All that to say, best bet for survival is prevention. Its pretty easy to stay off rocks on Anchorage and traveling. Use good charts, maintain your running gear and do your partying at home. Then you can sleep above or below the waterline.
     
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  9. wet feet
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    wet feet Senior Member

    The small nineteenth century cruising yachts depicted by C P Kunhardt in his book Small Yachts had a lot of the accommodation below the waterline.

    from Kunhardt.jpg
     
  10. tlouth7
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    tlouth7 Senior Member

    There is nothing fundamentally different inside the boat between being above or below the waterline. If the boat floods you are likely to get wet either way. Once there is a significant amount of water inside the boat the original waterline will be considerably submerged anyway.
     
  11. fallguy
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    fallguy Senior Member

    This is an errant statement. Many boats are positive buoyant to the point they will flood without sinking much.

    When someone is trying to argue vessel safety, sinking is always the voodoo, but fire is the real enemy. If you have ever seen even a small bit of resin burn; the smoke is horrific.

    But the irony is most boating deaths are drownings, most of them involve the non-use of lifevests and many involve alcohol. And that isn't people falling asleep in a bunk. Most fatalities occur in small boats under 21' as well.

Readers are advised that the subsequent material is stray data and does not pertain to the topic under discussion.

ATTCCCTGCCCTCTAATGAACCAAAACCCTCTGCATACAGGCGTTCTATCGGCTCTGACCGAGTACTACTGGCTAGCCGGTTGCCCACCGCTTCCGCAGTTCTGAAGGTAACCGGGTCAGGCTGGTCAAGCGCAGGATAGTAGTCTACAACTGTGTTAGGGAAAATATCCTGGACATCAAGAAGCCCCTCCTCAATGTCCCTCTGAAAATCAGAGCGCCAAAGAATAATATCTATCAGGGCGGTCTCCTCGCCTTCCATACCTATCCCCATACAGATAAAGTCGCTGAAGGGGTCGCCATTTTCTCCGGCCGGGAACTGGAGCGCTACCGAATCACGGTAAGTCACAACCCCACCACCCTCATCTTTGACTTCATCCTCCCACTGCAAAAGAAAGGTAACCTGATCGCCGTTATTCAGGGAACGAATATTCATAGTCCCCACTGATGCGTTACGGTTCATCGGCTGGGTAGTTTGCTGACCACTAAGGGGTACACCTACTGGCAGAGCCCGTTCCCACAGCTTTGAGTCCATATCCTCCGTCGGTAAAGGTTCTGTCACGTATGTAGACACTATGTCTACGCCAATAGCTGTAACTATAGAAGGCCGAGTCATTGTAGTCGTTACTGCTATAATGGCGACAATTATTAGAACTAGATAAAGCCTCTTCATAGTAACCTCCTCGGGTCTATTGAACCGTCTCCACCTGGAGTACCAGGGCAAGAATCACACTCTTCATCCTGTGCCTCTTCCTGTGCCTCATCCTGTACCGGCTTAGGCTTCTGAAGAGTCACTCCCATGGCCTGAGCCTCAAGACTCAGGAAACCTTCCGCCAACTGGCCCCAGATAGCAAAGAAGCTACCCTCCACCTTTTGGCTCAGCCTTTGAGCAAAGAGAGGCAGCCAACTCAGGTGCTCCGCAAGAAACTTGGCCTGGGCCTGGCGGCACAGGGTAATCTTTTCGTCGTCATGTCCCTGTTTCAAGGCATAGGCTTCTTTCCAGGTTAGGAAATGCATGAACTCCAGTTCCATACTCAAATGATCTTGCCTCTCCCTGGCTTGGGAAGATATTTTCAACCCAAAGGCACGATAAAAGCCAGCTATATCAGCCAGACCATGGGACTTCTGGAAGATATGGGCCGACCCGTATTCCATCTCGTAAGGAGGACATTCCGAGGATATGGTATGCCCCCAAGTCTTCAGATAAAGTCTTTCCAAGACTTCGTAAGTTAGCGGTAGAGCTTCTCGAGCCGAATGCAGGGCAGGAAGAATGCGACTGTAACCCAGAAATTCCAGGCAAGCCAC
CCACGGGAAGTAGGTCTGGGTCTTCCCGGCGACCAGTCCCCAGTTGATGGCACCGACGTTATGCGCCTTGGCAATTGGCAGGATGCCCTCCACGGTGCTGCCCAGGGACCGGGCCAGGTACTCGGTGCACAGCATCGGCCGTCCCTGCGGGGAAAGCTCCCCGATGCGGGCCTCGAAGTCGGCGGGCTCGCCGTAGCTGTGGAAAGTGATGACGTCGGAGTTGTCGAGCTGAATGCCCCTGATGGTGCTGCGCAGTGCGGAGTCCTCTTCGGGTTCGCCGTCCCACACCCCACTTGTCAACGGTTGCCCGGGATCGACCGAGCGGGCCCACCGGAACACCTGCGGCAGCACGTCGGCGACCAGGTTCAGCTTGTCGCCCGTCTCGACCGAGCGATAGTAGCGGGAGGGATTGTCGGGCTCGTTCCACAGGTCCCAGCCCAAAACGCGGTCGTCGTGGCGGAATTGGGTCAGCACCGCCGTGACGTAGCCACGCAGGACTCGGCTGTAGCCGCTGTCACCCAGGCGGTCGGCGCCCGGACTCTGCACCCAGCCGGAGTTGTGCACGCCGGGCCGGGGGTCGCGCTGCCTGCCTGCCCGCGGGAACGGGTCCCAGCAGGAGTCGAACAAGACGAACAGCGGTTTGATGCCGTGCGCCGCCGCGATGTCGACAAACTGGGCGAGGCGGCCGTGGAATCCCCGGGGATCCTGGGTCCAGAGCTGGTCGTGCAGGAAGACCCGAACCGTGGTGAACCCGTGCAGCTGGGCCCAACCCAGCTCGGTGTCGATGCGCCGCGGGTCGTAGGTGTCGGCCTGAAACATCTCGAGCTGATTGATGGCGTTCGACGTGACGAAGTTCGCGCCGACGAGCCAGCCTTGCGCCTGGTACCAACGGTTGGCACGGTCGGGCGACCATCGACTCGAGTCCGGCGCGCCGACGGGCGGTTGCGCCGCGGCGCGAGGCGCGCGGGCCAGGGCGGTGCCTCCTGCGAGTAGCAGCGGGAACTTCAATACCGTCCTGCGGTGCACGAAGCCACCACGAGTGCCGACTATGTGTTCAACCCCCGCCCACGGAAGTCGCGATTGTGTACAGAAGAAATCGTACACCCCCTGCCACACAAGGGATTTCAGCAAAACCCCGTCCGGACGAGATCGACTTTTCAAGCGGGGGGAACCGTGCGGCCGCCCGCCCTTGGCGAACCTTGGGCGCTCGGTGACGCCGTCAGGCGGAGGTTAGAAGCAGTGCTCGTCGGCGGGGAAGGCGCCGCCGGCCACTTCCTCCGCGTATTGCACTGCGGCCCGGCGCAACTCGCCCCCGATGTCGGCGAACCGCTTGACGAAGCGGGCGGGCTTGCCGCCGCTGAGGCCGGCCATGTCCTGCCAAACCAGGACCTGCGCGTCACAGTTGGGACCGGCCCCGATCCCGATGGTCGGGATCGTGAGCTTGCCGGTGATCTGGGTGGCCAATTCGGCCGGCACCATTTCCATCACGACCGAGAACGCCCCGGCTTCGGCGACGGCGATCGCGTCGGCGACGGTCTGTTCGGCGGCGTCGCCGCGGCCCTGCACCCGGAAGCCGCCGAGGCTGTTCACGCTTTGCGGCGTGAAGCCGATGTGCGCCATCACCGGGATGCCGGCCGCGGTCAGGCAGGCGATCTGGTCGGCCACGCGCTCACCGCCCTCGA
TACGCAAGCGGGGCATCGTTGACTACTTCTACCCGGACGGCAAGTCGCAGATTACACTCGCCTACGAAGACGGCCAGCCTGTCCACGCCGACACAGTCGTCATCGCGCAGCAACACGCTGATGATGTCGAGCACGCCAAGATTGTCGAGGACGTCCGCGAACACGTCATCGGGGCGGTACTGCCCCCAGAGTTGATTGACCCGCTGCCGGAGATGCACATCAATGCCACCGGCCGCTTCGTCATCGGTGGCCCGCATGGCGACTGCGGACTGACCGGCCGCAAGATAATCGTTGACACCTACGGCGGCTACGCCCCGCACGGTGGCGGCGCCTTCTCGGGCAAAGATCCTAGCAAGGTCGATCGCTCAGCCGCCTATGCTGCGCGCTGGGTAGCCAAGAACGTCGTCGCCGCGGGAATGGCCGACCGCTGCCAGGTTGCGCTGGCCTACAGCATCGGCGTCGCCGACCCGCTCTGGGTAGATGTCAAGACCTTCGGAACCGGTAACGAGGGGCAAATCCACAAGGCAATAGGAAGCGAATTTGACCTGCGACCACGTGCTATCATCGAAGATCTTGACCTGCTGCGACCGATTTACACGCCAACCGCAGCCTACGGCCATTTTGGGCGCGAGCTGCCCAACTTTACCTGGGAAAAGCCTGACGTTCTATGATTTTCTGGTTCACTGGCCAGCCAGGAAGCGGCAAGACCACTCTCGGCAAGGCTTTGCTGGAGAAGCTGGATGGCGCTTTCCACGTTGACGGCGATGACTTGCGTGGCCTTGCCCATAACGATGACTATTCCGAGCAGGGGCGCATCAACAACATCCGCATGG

Things like the duck boat tragedy lead people to believe all boats sink, which is fallacy.
     
  12. tlouth7
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    tlouth7 Senior Member

    I stand by my statement. No floating vessel can flood without the waterline moving. Especially for a vessel where the cabin sole is below the waterline (i.e. a ballasted vessel) this movement will be significant.

    The question of whether flooding or sinking is remotely likely is neither here nor there.
     
  13. TANSL
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    TANSL Senior Member

    The waterline does not move, what is moving is the boat and that movement is totally independent of the existence of a sole below the waterline. And I will add something else, it is independent of everything inside or outside the boat and regardless of the height at which those things are, it just depends on the total weight of the boat.
     
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  14. rxcomposite
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    rxcomposite Senior Member

    How do people sleep well in the submarine if they knew they are below waterline almost all the time?
     
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  15. fallguy
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    fallguy Senior Member

    People fear sinking. It isn't a question. Sinking is irrational for many vessels. The waterline is rising is like the sky is falling to that fear.